Now That Rune Has Become A Paris Master At 19, What’s Next?

Holger Rune (photo: Julien Crosnier / FFT)

PARIS/WASHINGTON, November 7, 2022 (by Michael Dickens)

What a moment for Holger Rune at the Rolex Paris Masters Sunday afternoon. The 19-year-old from Gentofte, Denmark came of age with his run of five straight Top-10 victories, climaxed by his 3-6, 6-3, 7-5 victory over six-time Paris champion Novak Djokovic in the title match of the season’s final ATP Masters 1000 event at Accor Arena in the Bercy neighborhood of the City of Lights.

Upon securing championship point on his second try in his Paris main-draw debut, which ended a 15-minute-plus final game that saw Rune save six break points in order to hold serve and avoid a final-set tie-break, the teenager fell backward onto the court, briefly covered his eyes with his hands and began crying. It was quite an emotional, if not predictable, reaction. What was unpredictable was Rune’s road – his remarkable journey – toward winning his first Masters 1000 title – the biggest crown of his young career.

The 18th-ranked Rune’s dream week in Paris began with the Danish rising star saving three match points against Stan Wawrinka. It was the only match he dropped a set in until the final against Djokovic. Then, Rune put together a streak of five consecutive straight-set victories against Top-10 opponents: No. 10 Hubert Hurkacz in the second round, No. 9 Andrey Rublev in the third round, No. 1 Carlos Alcaraz in the quarterfinals, No. 8 Felix Auger-Aliassime in the semifinals (which ended the Canadian’s 16-match winning streak) and No. 7 Djokovic in the title match.

At 19, Rune became the youngest Rolex Paris Masters champion since Boris Becker, who achieved the feat in 1986 at age 18.

After starting the 2022 season ranked just outside  the world’s Top 100 at No. 103, Rune is now firmly in place inside the Top 10 at the end after reaching four straight finals – at Sofia, Stockholm, Basel and Paris – and winning titles at Stockholm (over World No. 5 Stefanos Tsitsipas) and Paris (over Djokovic). He’s won 19 of his last 21 matches – and improved to 39-24 overall with his latest title triumph. Earlier this season, Rune won his first ATP Tour title at Munich.

Rune joins another teen – World No. 1 and fellow 19-year-old Alcaraz – in the Top 10. The Next Gen of men’s pro tennis has become the Now Gen.

“It’s quite incredible,” Rune expressed in his final post-match press conference. “To stay here with the trophy, it’s an amazing feeling. Something that was tough to expect, starting the week off having three match points down. Then, now, to be able to be here with this beautiful trophy is an absolutely amazing feeling.”

While Rune was very focused and dialed in throughout the two-hour, 32-minute title match, once it was over, he allowed himself to bask in the glory of his accomplishment. He shared a warm embrace with Djokovic at the net and all was good between the two competitors as they walked off the court together.

“It was very emotional after the match. It’s probably the best feeling of my life, of my whole career,” Rune said. “It’s kind of a small dream come true, even though I have bigger dreams. It’s a really good step on the way to be able to play these kinds of matches against one of the greatest players like Novak. To be able to win that last game was the biggest relief of my life. My stress level was very high, so I’m super happy to come through.”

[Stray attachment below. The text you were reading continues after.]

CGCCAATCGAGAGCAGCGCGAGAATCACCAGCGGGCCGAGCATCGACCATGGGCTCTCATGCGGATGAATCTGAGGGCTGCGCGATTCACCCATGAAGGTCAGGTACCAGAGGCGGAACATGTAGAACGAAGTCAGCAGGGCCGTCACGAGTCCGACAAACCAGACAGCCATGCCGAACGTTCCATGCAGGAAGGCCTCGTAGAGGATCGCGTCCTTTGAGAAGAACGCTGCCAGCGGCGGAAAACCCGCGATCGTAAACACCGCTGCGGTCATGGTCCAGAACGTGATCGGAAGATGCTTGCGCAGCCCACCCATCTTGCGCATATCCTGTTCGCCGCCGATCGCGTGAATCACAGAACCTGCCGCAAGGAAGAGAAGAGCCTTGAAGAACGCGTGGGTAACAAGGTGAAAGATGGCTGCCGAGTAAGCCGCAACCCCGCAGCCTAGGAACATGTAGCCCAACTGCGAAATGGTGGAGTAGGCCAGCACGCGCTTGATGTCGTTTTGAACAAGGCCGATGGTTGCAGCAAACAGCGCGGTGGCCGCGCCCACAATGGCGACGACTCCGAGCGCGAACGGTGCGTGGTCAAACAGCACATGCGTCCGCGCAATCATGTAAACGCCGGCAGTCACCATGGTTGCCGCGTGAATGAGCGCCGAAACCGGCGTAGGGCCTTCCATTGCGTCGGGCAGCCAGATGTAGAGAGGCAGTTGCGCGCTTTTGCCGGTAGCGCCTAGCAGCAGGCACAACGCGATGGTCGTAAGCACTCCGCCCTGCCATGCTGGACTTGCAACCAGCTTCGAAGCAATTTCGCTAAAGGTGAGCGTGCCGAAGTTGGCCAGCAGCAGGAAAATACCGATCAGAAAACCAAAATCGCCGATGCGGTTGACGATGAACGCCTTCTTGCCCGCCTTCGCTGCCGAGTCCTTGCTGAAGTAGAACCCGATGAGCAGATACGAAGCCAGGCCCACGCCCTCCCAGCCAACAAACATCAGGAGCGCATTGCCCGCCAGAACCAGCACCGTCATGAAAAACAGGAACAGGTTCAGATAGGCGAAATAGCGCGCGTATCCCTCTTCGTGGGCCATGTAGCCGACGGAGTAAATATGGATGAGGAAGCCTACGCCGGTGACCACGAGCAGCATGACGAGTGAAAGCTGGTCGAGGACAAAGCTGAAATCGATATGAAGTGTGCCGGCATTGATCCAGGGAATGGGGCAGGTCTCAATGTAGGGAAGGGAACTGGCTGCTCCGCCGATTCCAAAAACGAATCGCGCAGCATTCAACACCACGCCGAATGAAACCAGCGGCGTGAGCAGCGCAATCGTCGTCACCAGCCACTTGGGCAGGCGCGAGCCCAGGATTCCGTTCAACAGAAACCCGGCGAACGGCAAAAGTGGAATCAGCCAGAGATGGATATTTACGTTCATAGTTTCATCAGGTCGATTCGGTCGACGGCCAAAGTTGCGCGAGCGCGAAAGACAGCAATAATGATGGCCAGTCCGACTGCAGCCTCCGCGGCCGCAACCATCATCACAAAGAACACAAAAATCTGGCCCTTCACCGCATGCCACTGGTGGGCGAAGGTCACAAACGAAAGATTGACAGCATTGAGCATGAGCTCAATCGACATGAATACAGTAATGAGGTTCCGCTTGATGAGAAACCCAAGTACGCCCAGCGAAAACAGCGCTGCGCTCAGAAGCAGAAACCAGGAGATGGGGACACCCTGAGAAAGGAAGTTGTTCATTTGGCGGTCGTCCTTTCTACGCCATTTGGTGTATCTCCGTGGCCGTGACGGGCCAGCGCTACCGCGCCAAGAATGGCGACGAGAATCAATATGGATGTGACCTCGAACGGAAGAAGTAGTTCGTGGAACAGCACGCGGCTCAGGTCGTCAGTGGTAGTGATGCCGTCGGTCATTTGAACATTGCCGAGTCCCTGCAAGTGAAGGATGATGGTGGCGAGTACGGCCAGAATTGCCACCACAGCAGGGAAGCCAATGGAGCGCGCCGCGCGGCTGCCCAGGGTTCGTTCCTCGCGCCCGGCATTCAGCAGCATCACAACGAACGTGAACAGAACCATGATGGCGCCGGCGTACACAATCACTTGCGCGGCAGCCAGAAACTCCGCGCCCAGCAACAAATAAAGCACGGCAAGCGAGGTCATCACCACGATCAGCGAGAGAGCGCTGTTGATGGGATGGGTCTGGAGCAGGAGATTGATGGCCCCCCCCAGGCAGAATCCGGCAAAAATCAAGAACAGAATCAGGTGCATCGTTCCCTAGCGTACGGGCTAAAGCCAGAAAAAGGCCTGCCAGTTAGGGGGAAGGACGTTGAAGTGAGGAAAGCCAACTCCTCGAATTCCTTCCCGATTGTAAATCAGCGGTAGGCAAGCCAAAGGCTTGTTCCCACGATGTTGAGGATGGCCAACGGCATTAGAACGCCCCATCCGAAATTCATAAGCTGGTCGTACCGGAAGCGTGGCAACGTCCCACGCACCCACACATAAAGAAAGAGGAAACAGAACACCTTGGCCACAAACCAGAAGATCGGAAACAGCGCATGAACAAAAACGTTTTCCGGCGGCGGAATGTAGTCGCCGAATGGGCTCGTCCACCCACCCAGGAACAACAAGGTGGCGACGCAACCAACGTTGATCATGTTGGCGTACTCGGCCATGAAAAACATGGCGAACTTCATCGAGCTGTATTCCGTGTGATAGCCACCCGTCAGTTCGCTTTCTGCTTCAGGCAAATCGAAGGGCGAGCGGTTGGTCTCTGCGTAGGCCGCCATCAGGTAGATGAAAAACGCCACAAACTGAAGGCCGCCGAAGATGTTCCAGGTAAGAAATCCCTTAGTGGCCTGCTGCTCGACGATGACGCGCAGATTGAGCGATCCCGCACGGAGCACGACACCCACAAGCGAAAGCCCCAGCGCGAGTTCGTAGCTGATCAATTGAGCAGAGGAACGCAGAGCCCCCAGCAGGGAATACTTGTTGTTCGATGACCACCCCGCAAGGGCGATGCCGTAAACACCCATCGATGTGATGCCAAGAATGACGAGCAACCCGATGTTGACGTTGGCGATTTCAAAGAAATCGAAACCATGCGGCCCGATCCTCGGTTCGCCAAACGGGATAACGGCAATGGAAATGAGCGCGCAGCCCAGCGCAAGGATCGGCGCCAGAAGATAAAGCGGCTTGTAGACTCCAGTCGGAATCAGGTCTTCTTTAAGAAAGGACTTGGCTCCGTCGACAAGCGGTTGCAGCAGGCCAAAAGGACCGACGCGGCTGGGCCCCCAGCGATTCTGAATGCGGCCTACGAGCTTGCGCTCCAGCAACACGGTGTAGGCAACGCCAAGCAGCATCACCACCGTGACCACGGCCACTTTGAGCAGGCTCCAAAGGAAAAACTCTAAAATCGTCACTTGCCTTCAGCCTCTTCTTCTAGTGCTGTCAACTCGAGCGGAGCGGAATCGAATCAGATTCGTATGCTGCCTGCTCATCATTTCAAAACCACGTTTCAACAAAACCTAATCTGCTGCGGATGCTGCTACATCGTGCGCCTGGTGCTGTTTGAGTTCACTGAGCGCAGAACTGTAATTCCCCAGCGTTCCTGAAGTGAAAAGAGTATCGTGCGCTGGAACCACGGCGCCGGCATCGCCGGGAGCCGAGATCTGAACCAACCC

Djokovic, whose 13-match winning streak was ended Sunday, said in press he was most impressed by Rune’s fighting spirit. “You know, he stayed so composed also mentally all the way to the last shot. For somebody who is so young to show this composure and maturity in the big match like this is very impressive,” he said. “He’s had a week of his life, I mean, winning against four or five Top-10 players, you know. It’s quite impressive. He deserved it.”

The 21-time major titlist Djokovic suggested that Rune has “a lot of elements that remind me of myself when I was his age.

“Just a very competitive spirit, very confident, going for the shots, Backhand, very solid backhand, great backhand. Drop shots, good return, mixing things up, coming to the net.

“So, I mean, he has improved a lot. We played last year in the US Open. Since then, his level is higher. Two, three levels higher, for sure. So, I’m sure that he’s going to keep going. He’s got, you know, big objectives and goals. Understandably so, because he’s really a player that has potential to reach great heights.”

Now that Rune has become the first Danish player to reach the Top 10 in the Pepperstone ATP Rankings – surpassing even his own expectations – he made the decision Sunday after winning the Rolex Paris Masters to pull out of this week’s Intesa Sanpaolo Next Gen ATP Finals in Milan after being named a first alternate for the Nitto ATP Finals in Turin (replacing Taylor Fritz, who was elevated to replace the injured Alcaraz), which begins next Sunday.

“Of course, I’m going to Turin,” Rune said with a smile. “I’m one out. I wish [for] all the players that I’m not going to play, because I wish them to be healthy. But at the same time, it would be awesome if I got to play.

“I didn’t expect that at all four or five weeks ago but now I’m here. I’m super happy how I officially ended my season, and if there possibly is more matches, I’m just super excited for it Right now, I just can’t wait to get some sleep, get some food, just relax totally.”